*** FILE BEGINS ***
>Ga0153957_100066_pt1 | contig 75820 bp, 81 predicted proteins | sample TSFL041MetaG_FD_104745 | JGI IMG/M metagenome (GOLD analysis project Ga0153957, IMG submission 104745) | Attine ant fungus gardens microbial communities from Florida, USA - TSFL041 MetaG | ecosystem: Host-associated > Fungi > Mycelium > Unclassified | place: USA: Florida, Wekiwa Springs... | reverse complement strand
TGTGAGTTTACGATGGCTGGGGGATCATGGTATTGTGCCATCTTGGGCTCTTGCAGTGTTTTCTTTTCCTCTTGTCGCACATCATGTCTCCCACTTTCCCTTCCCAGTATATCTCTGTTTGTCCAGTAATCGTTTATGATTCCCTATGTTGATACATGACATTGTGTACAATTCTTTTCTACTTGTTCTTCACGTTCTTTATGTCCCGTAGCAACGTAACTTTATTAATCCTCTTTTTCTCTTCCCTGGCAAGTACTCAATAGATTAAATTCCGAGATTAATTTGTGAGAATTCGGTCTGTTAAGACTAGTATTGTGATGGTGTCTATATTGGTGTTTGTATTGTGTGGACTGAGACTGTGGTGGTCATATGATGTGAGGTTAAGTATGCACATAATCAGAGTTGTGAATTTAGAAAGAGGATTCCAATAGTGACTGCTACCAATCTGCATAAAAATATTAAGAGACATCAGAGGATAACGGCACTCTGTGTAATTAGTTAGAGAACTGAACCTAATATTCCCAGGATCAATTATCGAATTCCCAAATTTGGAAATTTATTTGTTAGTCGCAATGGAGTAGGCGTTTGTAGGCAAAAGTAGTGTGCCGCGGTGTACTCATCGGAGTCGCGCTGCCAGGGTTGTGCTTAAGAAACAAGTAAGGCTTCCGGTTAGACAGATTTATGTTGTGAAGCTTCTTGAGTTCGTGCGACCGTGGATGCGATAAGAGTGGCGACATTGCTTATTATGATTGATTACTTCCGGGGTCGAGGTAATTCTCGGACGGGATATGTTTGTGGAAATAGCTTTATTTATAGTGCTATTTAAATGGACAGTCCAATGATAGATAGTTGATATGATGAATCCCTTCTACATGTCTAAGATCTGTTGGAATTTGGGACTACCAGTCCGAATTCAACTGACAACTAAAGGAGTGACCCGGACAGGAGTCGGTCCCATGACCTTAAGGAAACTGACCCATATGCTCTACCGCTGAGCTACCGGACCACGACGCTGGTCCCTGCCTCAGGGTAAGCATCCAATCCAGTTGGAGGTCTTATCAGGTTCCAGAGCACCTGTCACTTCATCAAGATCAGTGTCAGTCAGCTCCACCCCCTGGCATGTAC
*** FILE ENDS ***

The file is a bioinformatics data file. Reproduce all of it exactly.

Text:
>Ga0153957_100066_pt1 | contig 75820 bp, 81 predicted proteins | sample TSFL041MetaG_FD_104745 | JGI IMG/M metagenome (GOLD analysis project Ga0153957, IMG submission 104745) | Attine ant fungus gardens microbial communities from Florida, USA - TSFL041 MetaG | ecosystem: Host-associated > Fungi > Mycelium > Unclassified | place: USA: Florida, Wekiwa Springs... | reverse complement strand
TGTGAGTTTACGATGGCTGGGGGATCATGGTATTGTGCCATCTTGGGCTCTTGCAGTGTTTTCTTTTCCTCTTGTCGCACATCATGTCTCCCACTTTCCCTTCCCAGTATATCTCTGTTTGTCCAGTAATCGTTTATGATTCCCTATGTTGATACATGACATTGTGTACAATTCTTTTCTACTTGTTCTTCACGTTCTTTATGTCCCGTAGCAACGTAACTTTATTAATCCTCTTTTTCTCTTCCCTGGCAAGTACTCAATAGATTAAATTCCGAGATTAATTTGTGAGAATTCGGTCTGTTAAGACTAGTATTGTGATGGTGTCTATATTGGTGTTTGTATTGTGTGGACTGAGACTGTGGTGGTCATATGATGTGAGGTTAAGTATGCACATAATCAGAGTTGTGAATTTAGAAAGAGGATTCCAATAGTGACTGCTACCAATCTGCATAAAAATATTAAGAGACATCAGAGGATAACGGCACTCTGTGTAATTAGTTAGAGAACTGAACCTAATATTCCCAGGATCAATTATCGAATTCCCAAATTTGGAAATTTATTTGTTAGTCGCAATGGAGTAGGCGTTTGTAGGCAAAAGTAGTGTGCCGCGGTGTACTCATCGGAGTCGCGCTGCCAGGGTTGTGCTTAAGAAACAAGTAAGGCTTCCGGTTAGACAGATTTATGTTGTGAAGCTTCTTGAGTTCGTGCGACCGTGGATGCGATAAGAGTGGCGACATTGCTTATTATGATTGATTACTTCCGGGGTCGAGGTAATTCTCGGACGGGATATGTTTGTGGAAATAGCTTTATTTATAGTGCTATTTAAATGGACAGTCCAATGATAGATAGTTGATATGATGAATCCCTTCTACATGTCTAAGATCTGTTGGAATTTGGGACTACCAGTCCGAATTCAACTGACAACTAAAGGAGTGACCCGGACAGGAGTCGGTCCCATGACCTTAAGGAAACTGACCCATATGCTCTACCGCTGAGCTACCGGACCACGACGCTGGTCCCTGCCTCAGGGTAAGCATCCAATCCAGTTGGAGGTCTTATCAGGTTCCAGAGCACCTGTCACTTCATCAAGATCAGTGTCAGTCAGCTCCACCCCCTGGCATGTAC